This is the exact freedom that the post office is trying to remove from employees – making them work 6-2 with an enforced break, whereas most (brother-in-law included) prefer to start earlier, not have a break and finish by midday.

    Anyway, on the basis I have had no post for a week, I agree that the lazy gits should stop whinging and get back to work! Its not as if you see PhD students striking over our lack of pension scheme….....

    15 Oct 2007, 14:05

  14. I think the “enforced” working hours are actually something to do with a law change coming in, but then again, I could be all wrong.

    As for PhD students… they pay no tax, they pay no national insurance, and they are still as lazy as undergrads until the month leading up to their hand in date as far as I can see :p

    15 Oct 2007, 17:44

  15. Ian

    Damn right – no one would notice if we went on strike…

    15 Oct 2007, 20:16

  16. Slackers… I pay your funding… and all that crap people usually say.

    15 Oct 2007, 21:11

  17. As far as I’m aware if you work more than four hours in a row you are entitled to a half hour break, which you should take/your employer should enforce. If postal workers are working in excess of a four hour stretch they are entitled to those breaks – it’s interesting that instead of this being seen as a positive workers-protection step in legislation it has been viewed by the Postal Unions as a threat to their way of life.

    15 Oct 2007, 21:30

  18. Ian

    They already are entitled to the break – nothing new is being added. They are simply having the freedom to “move that break” to the end of their shift removed. I imagine that if it was pissing down with rain, you wouldn’t want to stop work for 30mins and sit around doing nothing in wet clothes, when you could finish 30mins earlier and be home in bed.

    16 Oct 2007, 09:24

  19. But likewise when I worked ina place where that was the rule and I was meant to work 12-5, I couldn’t choose to have my break at half past four and just leave! Very few people can. I have been at work on a number of occasions and been drenched – particularly one occasion where I had wet feet from 10am onwards, and it’s not pleasant but few people have the luxury to just skip off home to get changed. You do what you can to sort the situation, and you carry on.

    16 Oct 2007, 17:09

  20. Ian

    I agree totally with you that in most other jobs you don’t get that freedom – in that respect it was a very forward thinking system the Royal Mail did have and I can understand why people are annoyed about it being removed (although as I said before, I agree with Liz that they shouldn’t be striking).

    Must be making my way up the “random” blog commenters league table for this one….

    17 Oct 2007, 09:34

  21. Amit

    I would like to see the calcs behind this

    Such a nerd. ;-)

    21 Oct 2007, 14:59

  22. Amit

    As far as I’m aware if you work more than four hours in a row you are entitled to a half hour break

    I believe the legal minimum is actually a mere 20mins every six hours. Most employers generously offer comfortably in excess of this, so 15mins within a four hour shift or 30mins within a six hour shift could be considered “the norm”.

    However, most employers DO NOT leave it up to the employee to decide when to take this break. In many workplaces, there is a need for a certain number of people to be working at any one time, in order to maintain service levels and overall productivity etc. So the employer is forced to determine employees’ break times and stagger them so that they are evenly distributed over the period of operation. I personally don’t think this is unfair at all. Otherwise the entire workforce could decide to take their break at the same time and that might cause the universe to implode.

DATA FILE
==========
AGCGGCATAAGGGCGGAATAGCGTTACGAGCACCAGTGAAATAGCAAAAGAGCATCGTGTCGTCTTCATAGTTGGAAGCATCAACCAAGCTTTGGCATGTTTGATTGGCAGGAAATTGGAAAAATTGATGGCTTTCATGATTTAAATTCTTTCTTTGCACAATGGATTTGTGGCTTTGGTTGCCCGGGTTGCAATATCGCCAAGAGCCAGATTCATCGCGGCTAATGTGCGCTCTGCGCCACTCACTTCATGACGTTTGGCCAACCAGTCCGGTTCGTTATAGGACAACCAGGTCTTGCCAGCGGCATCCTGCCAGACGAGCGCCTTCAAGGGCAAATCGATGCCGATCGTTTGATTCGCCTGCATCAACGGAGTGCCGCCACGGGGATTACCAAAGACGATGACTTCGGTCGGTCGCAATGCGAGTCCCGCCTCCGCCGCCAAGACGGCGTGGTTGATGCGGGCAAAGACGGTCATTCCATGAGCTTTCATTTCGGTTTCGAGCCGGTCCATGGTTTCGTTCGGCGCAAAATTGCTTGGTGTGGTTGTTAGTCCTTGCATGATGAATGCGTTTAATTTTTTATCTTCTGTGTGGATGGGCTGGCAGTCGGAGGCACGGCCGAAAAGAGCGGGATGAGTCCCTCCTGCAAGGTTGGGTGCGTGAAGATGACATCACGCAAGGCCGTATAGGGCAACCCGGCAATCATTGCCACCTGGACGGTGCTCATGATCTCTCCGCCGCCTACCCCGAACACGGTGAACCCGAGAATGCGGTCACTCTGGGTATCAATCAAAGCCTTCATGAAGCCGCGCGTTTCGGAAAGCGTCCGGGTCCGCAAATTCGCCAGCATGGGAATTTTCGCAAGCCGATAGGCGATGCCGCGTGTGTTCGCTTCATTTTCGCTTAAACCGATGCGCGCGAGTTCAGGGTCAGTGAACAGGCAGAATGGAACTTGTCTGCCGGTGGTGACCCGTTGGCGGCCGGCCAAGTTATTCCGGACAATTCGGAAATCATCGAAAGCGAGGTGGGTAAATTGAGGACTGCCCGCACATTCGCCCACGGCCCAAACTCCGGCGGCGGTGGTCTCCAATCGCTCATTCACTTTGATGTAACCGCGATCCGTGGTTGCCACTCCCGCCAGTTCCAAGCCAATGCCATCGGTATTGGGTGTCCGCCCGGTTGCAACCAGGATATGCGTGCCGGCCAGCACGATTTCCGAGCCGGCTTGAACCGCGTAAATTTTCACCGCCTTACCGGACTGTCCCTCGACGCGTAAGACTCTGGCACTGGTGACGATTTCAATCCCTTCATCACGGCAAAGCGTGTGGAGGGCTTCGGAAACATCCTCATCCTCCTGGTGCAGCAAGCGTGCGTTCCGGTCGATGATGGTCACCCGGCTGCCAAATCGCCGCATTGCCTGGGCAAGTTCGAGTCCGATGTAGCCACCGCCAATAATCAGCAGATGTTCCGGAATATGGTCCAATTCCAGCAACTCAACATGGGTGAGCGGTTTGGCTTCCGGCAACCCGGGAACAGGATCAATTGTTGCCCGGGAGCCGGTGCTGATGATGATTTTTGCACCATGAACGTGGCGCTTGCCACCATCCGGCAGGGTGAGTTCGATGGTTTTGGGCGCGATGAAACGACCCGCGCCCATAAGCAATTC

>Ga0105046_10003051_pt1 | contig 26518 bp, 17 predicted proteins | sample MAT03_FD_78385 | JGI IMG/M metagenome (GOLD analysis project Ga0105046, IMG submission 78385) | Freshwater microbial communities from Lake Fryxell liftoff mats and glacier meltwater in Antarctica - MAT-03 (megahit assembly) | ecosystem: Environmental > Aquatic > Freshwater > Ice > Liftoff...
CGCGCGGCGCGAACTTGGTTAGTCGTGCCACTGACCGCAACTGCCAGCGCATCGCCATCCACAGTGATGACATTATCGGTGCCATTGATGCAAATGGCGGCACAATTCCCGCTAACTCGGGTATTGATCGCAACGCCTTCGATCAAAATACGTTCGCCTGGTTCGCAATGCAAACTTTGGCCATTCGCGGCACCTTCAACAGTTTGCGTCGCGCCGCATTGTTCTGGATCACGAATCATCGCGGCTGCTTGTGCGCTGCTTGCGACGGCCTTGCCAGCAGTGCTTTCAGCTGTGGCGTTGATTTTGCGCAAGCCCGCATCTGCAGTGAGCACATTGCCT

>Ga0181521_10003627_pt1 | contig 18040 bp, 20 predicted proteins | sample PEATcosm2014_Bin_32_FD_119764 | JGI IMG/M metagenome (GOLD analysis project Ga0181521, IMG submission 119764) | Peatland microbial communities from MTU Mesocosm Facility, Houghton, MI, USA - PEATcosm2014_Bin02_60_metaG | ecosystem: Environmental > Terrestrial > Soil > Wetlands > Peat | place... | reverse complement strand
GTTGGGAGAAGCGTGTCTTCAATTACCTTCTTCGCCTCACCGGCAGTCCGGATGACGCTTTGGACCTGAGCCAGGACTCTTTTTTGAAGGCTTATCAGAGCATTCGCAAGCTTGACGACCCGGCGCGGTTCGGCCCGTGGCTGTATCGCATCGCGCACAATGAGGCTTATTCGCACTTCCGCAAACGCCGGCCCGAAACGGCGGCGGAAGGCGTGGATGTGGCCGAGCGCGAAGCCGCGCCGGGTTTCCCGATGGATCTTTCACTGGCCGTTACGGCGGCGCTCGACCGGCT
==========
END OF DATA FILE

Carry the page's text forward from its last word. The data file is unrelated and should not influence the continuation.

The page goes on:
Maybe I’m just refusing to side with the postal workers because, like Elizabeth says above, I’m also expected to work longer than contracted if needed, without extra pay. These postal workers have it easy.

    21 Oct 2007, 15:21

  23. Ian

    Amit, you earn about 4 times what an average postman does, you don’t really have a leg to stand on suggesting that you should get paid overtime – your salary reflects the amount of work expected of you, and that happens to be more than 8 hours a day!

    21 Oct 2007, 19:27

  24. Liz S

    All the same, Ian, I know someone who works in law and when she was training the hours she was working meant that hour for hour she was getting paid less than someone who worked in MacDonalds.

    22 Oct 2007, 08:53

  25. Ian

    Hour for hour I probably get about the same as someone who works in McDonalds…..

    22 Oct 2007, 09:21

  26. Liz S

    My point there being that a skilled job with those type of hours should have a salary that reflects those hours. PhDs included.

    22 Oct 2007, 12:10

  27. Liz S

    Also my point being that some people do not know how well off they are.

    22 Oct 2007, 12:26

  28. Jay

    Hi, the thing is you never see a fat postman, also you rarely see a fat Asian and some asians are quite fanciable to. This is how shallow I am.

    22 Oct 2007, 13:00

  29. Amit

    It must therefore be ultra-rare to see a fat Asian postman. Rare squared, assuming independence.

    22 Oct 2007, 21:47

  30. Sue

    Hello gorgeous.

    22 Oct 2007, 23:53

  31. gavin

    Hi can anyone help me please.
    I work for M&S And i for from 5.30 – 9.30pm and on my feet the whole four hours. Am i entitled to a break? Because at work it puts me down as no break.
    Thanks

    19 Nov 2007, 15:20

  32. gavin

    gavin
    Hi can anyone help me please.
    I work for M&S And i for from 5.30 – 9.30pm and on my feet the whole four hours. Am i entitled to a break? Because at work it puts me down as no break.
    Thanks

    ^^^^
    That doesn’t meck sense – so here’s the clear version :D

    I work for M&S and i work from 5.30 – 9.30pm and im on my feet for the whole four hours. Am i entitled to a break? At work it has put me down as no break period – but surely if i work that long i can have a 10/20 min break?

    Thanks

    19 Nov 2007, 15:24

  33. No.If you worked more than four hours you would be entitled to a break, but a fout hour shift needs not be broken with breaks.

    19 Nov 2007, 21:05